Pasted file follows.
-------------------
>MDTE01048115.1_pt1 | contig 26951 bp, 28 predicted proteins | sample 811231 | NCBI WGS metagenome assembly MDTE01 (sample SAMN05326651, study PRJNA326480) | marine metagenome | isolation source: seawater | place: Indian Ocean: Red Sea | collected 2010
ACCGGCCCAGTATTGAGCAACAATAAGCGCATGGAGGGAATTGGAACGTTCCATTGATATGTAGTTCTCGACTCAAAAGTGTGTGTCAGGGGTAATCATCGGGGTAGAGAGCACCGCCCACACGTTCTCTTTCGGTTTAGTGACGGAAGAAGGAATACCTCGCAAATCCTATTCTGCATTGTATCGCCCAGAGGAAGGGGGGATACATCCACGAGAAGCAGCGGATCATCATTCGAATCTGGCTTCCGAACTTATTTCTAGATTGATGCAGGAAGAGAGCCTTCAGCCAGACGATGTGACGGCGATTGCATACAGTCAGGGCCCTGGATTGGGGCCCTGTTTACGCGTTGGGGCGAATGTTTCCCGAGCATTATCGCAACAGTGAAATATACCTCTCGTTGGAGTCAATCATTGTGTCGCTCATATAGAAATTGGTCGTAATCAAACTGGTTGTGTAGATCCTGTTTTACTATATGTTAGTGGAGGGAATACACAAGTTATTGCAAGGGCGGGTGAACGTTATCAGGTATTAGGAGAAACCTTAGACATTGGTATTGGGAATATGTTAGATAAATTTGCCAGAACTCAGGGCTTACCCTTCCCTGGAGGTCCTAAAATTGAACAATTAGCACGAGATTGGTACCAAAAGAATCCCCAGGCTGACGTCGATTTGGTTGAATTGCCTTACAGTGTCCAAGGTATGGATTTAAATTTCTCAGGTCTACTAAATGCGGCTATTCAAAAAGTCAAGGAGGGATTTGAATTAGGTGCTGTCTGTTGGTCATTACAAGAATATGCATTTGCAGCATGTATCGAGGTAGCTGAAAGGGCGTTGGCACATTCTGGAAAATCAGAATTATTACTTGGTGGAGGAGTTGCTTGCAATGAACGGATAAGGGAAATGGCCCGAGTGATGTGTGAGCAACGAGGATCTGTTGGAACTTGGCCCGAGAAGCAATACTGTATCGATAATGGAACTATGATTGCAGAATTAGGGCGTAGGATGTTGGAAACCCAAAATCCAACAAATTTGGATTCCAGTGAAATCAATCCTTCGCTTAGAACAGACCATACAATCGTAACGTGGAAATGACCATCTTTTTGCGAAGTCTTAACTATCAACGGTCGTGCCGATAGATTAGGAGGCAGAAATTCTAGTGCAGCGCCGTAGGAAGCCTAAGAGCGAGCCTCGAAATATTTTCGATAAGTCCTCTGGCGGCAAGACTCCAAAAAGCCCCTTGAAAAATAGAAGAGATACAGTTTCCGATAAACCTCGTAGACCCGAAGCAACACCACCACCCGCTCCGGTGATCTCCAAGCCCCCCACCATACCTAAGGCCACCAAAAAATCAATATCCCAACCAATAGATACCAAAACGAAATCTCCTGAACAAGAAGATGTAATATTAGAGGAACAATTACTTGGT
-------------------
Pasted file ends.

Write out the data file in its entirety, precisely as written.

>MDTE01048115.1_pt1 | contig 26951 bp, 28 predicted proteins | sample 811231 | NCBI WGS metagenome assembly MDTE01 (sample SAMN05326651, study PRJNA326480) | marine metagenome | isolation source: seawater | place: Indian Ocean: Red Sea | collected 2010
ACCGGCCCAGTATTGAGCAACAATAAGCGCATGGAGGGAATTGGAACGTTCCATTGATATGTAGTTCTCGACTCAAAAGTGTGTGTCAGGGGTAATCATCGGGGTAGAGAGCACCGCCCACACGTTCTCTTTCGGTTTAGTGACGGAAGAAGGAATACCTCGCAAATCCTATTCTGCATTGTATCGCCCAGAGGAAGGGGGGATACATCCACGAGAAGCAGCGGATCATCATTCGAATCTGGCTTCCGAACTTATTTCTAGATTGATGCAGGAAGAGAGCCTTCAGCCAGACGATGTGACGGCGATTGCATACAGTCAGGGCCCTGGATTGGGGCCCTGTTTACGCGTTGGGGCGAATGTTTCCCGAGCATTATCGCAACAGTGAAATATACCTCTCGTTGGAGTCAATCATTGTGTCGCTCATATAGAAATTGGTCGTAATCAAACTGGTTGTGTAGATCCTGTTTTACTATATGTTAGTGGAGGGAATACACAAGTTATTGCAAGGGCGGGTGAACGTTATCAGGTATTAGGAGAAACCTTAGACATTGGTATTGGGAATATGTTAGATAAATTTGCCAGAACTCAGGGCTTACCCTTCCCTGGAGGTCCTAAAATTGAACAATTAGCACGAGATTGGTACCAAAAGAATCCCCAGGCTGACGTCGATTTGGTTGAATTGCCTTACAGTGTCCAAGGTATGGATTTAAATTTCTCAGGTCTACTAAATGCGGCTATTCAAAAAGTCAAGGAGGGATTTGAATTAGGTGCTGTCTGTTGGTCATTACAAGAATATGCATTTGCAGCATGTATCGAGGTAGCTGAAAGGGCGTTGGCACATTCTGGAAAATCAGAATTATTACTTGGTGGAGGAGTTGCTTGCAATGAACGGATAAGGGAAATGGCCCGAGTGATGTGTGAGCAACGAGGATCTGTTGGAACTTGGCCCGAGAAGCAATACTGTATCGATAATGGAACTATGATTGCAGAATTAGGGCGTAGGATGTTGGAAACCCAAAATCCAACAAATTTGGATTCCAGTGAAATCAATCCTTCGCTTAGAACAGACCATACAATCGTAACGTGGAAATGACCATCTTTTTGCGAAGTCTTAACTATCAACGGTCGTGCCGATAGATTAGGAGGCAGAAATTCTAGTGCAGCGCCGTAGGAAGCCTAAGAGCGAGCCTCGAAATATTTTCGATAAGTCCTCTGGCGGCAAGACTCCAAAAAGCCCCTTGAAAAATAGAAGAGATACAGTTTCCGATAAACCTCGTAGACCCGAAGCAACACCACCACCCGCTCCGGTGATCTCCAAGCCCCCCACCATACCTAAGGCCACCAAAAAATCAATATCCCAACCAATAGATACCAAAACGAAATCTCCTGAACAAGAAGATGTAATATTAGAGGAACAATTACTTGGT